Overall, lettuce is hardy, growing well in cooler temperatures and resisting frost and cold. Leaf varieties grow quickly, maturing within 50 days, and grow well in cool weather. Some butter varieties take up to 75 days to mature and can tolerate different soil and weather conditions. Romaine, because of its vertical growth, grows well in tighter rows and can also tolerate a variety of weather conditions. Iceberg, which takes up to 80 days to mature, is the least tolerant. To cultivate firm heads, cooler conditions are needed (45°F at night is considered ideal).

Optimal temperatures for iceberg ranges from 60 to 65°F, though it can tolerate warmer temperatures. Continued heat at temperatures over 70°F can cause plants to bolt and leaves will turn bitter. Hardened plants can resist some extreme temperatures, but late crops should be planted about 80 days before the first hard freeze.

Seeds will germinate at temperatures as low as 35°F, but perform best at about 70°F. Lettuce is best planted in early spring in loose, fertilized soil with a pH of 6.0 to 6.7. Fertilizer should be applied before planting with additional applications of nitrogen once or twice during the growing season.

Late seed planting can result in a failed crop if temperatures rise significantly before harvest. Seeds can be planted in rows 30 to 42 inches apart and covered with topsoil. Start to thin the rows when the plants are about 2 inches in height, 8 to 12 inches apart for most varieties.

Summer and fall crops need to be protected from heat and too much sunlight. With shallow roots, lettuce plants need sufficient water. Mulch and groundcovers can help conserve moisture in the soil. Insufficient water will impact quality, so irrigation is recommended. Depending on the region, effective irrigation methods include canals, sprinklers, drip irrigation, or furrow irrigation. Beds should be weeded to reduce competitors for water and the risk of pests and diseases. Also, late crops, because of soil movement in the field, can get soil into the heads and leaves.

Butter lettuce can be harvested 60 to 70 days after seeding. Leaf lettuce will be ready for harvest 50 to 60 days after seeding or 30 to 45 days after transplanting. Iceberg can be harvested 70 to 80 days after seeding or 60 to 70 days after transplanting. Romaine lettuce will be ready 70 to 75 days after seeding. Cut firm, mature heads, leaving a few of the outer leaves as a protective wrapper.

All types of lettuce are harvested and packed in the field; heads are placed into waxed cartons in counts of 20 to 24. To avoid crushing, pack cartons in two layers: a bottom layer stem down and a top layer stem up to keep the stem milk from damaging the leaves. Some varieties, including leaf, butter and romaine hearts, are put in bags and packed 24 to 36 per carton.

Depending on the crop, harvest mature heads about every 2 to 3 days. Good crops yield about 400 to 500 crates of iceberg or 800 to 1,000 crates of leaf lettuce per acre. Harvested lettuce must be cooled prior to shipping. Vacuum cooling to quickly lower head temperatures to 34 to 38°F is recommended. Hydrocooling and forced-air cooling are also acceptable. Cartons of iceberg stored at 32°F and 95% relative humidity will last 2 to 3 weeks, sometimes longer if the head is bagged and the leaves are dry. Leaf and butter lettuces will last 1 to 2 weeks in cold storage.

Grades are divided into U.S. Fancy, U.S. No. 1, and U.S. No. 2 for lettuce. All three grades stipulate heads should have similar varietal characteristics, be well trimmed, and free from decay and insects. Lettuce meeting the U.S. No. 1 grade will be less damaged and better trimmed than U.S. No. 2 lettuce, with no softness or bruising. Lettuce meeting the U.S. Fancy grade will also be free from russet spotting and decay, with no injuries caused by tipburn, downy mildew, field freezing, or discoloration.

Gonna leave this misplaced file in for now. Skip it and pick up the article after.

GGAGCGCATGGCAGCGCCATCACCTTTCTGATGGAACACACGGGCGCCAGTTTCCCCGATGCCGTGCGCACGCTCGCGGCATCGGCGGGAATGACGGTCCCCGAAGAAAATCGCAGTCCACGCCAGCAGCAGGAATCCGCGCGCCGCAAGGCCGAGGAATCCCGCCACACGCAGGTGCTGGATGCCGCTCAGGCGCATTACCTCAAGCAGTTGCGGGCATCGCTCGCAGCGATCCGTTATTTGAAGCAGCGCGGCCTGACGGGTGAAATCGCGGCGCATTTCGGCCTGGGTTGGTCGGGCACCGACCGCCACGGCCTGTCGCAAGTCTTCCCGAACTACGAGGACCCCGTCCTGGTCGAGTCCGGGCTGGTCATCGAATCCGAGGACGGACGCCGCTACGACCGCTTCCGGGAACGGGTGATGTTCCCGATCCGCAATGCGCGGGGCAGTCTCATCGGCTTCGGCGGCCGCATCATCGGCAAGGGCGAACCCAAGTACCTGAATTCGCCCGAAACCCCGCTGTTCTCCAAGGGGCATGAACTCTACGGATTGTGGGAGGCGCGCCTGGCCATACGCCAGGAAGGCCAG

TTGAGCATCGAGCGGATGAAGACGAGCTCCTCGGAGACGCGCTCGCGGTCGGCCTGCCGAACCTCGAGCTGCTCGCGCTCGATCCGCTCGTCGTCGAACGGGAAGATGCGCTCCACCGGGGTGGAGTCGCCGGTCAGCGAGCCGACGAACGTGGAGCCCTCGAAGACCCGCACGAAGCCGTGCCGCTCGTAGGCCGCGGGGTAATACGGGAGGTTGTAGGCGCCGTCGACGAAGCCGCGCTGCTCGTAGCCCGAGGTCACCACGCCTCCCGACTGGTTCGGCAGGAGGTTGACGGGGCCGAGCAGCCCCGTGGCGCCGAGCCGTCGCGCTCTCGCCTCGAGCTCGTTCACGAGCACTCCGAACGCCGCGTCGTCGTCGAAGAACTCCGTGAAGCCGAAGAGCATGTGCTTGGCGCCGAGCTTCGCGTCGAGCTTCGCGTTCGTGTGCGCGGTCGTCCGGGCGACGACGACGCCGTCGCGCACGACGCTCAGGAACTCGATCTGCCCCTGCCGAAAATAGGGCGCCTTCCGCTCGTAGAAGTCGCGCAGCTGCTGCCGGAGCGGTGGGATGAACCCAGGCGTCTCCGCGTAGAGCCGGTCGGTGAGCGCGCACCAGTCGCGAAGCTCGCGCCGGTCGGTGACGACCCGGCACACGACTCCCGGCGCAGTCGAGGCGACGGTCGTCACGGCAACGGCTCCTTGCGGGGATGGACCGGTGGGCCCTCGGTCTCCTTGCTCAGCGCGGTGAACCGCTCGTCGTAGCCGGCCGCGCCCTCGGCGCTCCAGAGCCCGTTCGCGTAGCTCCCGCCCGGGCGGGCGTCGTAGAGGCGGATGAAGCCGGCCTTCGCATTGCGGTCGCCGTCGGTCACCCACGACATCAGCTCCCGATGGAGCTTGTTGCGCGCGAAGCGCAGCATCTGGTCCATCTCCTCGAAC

References: NC State University Cooperative Extension, UC Davis Western Institute for Food Safety and Security, University of Arizona Cooperative Extension, University of Maryland College of Agriculture & Natural Resources, USDA.


Generally speaking, the percentage of defects shown on a timely government inspection certificate should not exceed the percentage of allowable defects, provided: (1) transportation conditions were normal; (2) the U.S. Department of Agriculture (USDA) or Canadian Food Inspection Agency (CFIA) inspection was timely; and (3) the entire lot was inspected.


U.S. Grade Standards Days Since Shipment % of Defects Allowed Optimum Transit Temp. (°F)
12-6-3 5


U.S. Grade Standards Days Since Shipment % of Defects Allowed Optimum Transit Temp. (°F)
12-6-3 (all days) 15-9-5 32

Canadian good arrival guidelines (unless otherwise noted) are broken down into five parts as follows: maximum percentage of defects, maximum percentage of permanent defects, maximum percentage for any single permanent defect, maximum percentage for any single condition defect, and maximum for decay. Canadian destination guidelines for head lettuce are 15-10-10-15-5.

References: DRC, PACA, USDA.


Weekly Movements and Prices, USA

Source: Chart by Gallo Torrez Agricultural Price Trends (GTAPT),, compiled from USDA data.


• Tipburn (external or internal) is scored as a defect if affecting an area greater than a half-inch by one inch
• Russet spotting is scored as a defect when present on more than two head leaves, or when more than five spots are found on any individual leaf
• Yellow to brown discoloration from field freezing is scored as a defect when affecting more than 50% of the surface over the crown
• A head of lettuce is scored as a defect if one live or dead worm is found in the head leaves; yet up to five live or dead aphids or similar insects are allowed in the headleaves before being scored as a defect.

Source: Tom Yawman, International Produce Training,

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